North Korea Works to Prevent Flood Damages Amid COVID Crisis

SEOUL, South Korea (AP) -- North Koreans were working intensively to protect crops, factory equipment and other assets from potential damage from days of heavy rainfall, state media said Tuesday, as outside observers worry any flooding could aggravate the country's economic hardships amid its COVID-19 outbreak.

Summer floods in North Korea, one of the poorest countries in Asia, often cause serious damage to its agricultural and other sectors because of its troubled drainage and deforestation.

Typhoons and torrential rains in 2020 were among the difficulties leader Kim Jong Un said had created "multiple crises" at home, along with strict pandemic-related restrictions and U.N. sanctions over his nuclear weapons program.

North Korea's weather authorities predicted this year's rainy season would start in late June and issued alerts for torrential downpours in most of its regions from Monday through Wednesday.

The official Korean Central News Agency said Tuesday that authorities in the North's central and southwestern regions "have concentrated all forces and means on the work to cope with possible flood and typhoon damage."

Officials and workers were working to protect crops, equipment at metal and chemical industrial establishments, power plant facilities and fishing boats from heavy rains, KCNA reported. It said the country's anti-disaster agency was reviewing the readiness of emergency workers and medical staff.

KCNA said North Korean officials are urging residents and laborers to abide by pandemic-related restrictions during the country's monsoon season. It said medical workers were ready to deal with any potential major health issues and officials were working to ensure epidemic control measures at shelters for people evacuated from flood-damaged areas.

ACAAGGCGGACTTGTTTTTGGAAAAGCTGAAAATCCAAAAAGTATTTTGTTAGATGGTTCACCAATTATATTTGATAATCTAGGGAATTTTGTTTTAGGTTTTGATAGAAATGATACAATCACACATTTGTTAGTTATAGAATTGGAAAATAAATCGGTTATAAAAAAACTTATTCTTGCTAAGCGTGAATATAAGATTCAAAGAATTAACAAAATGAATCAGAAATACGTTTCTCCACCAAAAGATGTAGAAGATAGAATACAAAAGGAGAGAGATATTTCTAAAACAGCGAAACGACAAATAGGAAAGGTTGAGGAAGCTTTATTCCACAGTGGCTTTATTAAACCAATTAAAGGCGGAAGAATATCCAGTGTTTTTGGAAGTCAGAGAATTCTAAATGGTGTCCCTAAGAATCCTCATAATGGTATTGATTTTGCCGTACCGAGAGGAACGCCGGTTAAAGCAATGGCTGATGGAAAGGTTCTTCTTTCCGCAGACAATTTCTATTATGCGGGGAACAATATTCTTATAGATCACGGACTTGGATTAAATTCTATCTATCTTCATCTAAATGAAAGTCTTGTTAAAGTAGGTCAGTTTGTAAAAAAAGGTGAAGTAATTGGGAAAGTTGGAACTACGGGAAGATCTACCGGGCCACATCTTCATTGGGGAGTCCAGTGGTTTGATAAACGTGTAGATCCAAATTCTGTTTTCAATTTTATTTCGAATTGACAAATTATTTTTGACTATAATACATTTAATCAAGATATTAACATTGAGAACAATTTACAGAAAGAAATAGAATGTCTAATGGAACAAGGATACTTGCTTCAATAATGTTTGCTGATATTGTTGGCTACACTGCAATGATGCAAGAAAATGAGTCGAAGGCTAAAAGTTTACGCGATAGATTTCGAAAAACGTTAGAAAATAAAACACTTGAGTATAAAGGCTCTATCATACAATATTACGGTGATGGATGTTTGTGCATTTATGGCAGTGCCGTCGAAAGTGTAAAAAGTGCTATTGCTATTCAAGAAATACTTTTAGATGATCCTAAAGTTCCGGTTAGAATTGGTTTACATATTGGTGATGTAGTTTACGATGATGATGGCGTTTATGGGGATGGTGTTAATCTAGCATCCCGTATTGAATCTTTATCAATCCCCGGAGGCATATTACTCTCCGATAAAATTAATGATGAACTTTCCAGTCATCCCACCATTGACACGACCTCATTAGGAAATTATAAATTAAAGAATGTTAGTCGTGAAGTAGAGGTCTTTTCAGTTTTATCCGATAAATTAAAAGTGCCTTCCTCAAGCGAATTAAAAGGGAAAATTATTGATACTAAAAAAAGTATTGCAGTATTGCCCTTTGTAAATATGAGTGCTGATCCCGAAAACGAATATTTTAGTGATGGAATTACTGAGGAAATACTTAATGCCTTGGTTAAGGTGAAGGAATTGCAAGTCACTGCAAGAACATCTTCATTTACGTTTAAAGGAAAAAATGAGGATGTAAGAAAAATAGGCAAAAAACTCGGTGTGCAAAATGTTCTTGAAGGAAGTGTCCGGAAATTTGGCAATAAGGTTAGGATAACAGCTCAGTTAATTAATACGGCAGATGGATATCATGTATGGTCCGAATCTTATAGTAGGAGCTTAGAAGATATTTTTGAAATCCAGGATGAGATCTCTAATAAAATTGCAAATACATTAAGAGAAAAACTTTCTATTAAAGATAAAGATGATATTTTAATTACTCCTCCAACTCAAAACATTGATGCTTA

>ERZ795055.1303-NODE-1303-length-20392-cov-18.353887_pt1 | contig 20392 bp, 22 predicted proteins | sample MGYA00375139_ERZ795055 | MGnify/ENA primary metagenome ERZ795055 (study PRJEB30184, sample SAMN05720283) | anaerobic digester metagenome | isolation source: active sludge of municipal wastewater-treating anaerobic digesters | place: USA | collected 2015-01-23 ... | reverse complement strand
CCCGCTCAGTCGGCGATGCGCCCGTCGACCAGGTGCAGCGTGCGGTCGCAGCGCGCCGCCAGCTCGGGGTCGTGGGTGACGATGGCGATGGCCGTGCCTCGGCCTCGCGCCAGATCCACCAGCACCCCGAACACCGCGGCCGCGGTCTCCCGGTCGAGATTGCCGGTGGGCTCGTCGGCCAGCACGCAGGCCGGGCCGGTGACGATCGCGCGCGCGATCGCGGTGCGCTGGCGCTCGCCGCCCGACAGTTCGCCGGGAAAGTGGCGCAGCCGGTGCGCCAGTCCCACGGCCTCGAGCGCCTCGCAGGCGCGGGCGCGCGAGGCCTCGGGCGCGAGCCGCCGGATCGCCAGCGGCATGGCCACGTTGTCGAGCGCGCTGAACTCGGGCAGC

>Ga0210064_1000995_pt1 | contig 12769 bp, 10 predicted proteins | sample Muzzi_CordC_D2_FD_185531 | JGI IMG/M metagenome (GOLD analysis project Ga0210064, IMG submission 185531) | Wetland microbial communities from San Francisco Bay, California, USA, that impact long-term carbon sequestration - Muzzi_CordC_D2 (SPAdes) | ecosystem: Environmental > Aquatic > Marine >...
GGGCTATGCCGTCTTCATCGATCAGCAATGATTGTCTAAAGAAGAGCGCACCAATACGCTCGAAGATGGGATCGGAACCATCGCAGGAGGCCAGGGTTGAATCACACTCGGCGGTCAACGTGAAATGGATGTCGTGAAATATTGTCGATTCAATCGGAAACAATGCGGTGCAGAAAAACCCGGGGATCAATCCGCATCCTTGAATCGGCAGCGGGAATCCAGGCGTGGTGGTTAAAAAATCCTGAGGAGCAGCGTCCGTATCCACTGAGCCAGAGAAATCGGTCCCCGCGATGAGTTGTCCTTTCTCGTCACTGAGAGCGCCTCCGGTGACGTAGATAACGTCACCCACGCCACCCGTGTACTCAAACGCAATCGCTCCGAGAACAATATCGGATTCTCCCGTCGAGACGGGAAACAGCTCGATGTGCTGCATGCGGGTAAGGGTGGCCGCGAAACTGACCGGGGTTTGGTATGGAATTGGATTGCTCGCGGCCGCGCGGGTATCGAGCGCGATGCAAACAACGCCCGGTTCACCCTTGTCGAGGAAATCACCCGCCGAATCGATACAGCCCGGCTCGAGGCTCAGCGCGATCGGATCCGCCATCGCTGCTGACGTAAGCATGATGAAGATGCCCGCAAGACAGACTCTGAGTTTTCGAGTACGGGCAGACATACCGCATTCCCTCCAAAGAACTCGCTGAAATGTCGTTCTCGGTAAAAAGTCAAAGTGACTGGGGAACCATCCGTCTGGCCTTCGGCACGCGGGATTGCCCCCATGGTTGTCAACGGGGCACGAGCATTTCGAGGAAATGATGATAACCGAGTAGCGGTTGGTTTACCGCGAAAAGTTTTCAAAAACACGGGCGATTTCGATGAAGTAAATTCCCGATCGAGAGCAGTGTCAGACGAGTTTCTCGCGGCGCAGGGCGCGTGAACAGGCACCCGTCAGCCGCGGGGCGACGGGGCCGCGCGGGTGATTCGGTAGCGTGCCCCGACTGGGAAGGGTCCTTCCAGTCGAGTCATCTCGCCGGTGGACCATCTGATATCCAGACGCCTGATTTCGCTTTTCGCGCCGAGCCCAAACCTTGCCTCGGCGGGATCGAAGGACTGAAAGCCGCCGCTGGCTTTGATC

South Korea's weather agency said most of North Korea has been receiving heavy rains since Sunday.

South Korea's Unification Ministry said later Tuesday it asked North Korea to inform the South in advance if it plans to release dammed water along the rivals' border. Some of the North's previous sudden, unnotified discharge of dam water caused deaths in frontline South Korean towns.

The South Korean request was conveyed through a cross-border military hotline communication channel. Earlier Tuesday, South Korea said North Korea was unresponsive to its calls on another official communication channel but liaison officials from the two countries eventually had their regular call later in the day.

Concerns about the heavy rains come after North Korea admitted last month to a domestic coronavirus outbreak. It has said about 4.7 million out of the country's 26 million people became ill and only 73 died, but experts question whether North Korea's propaganda has given a true picture of the outbreak.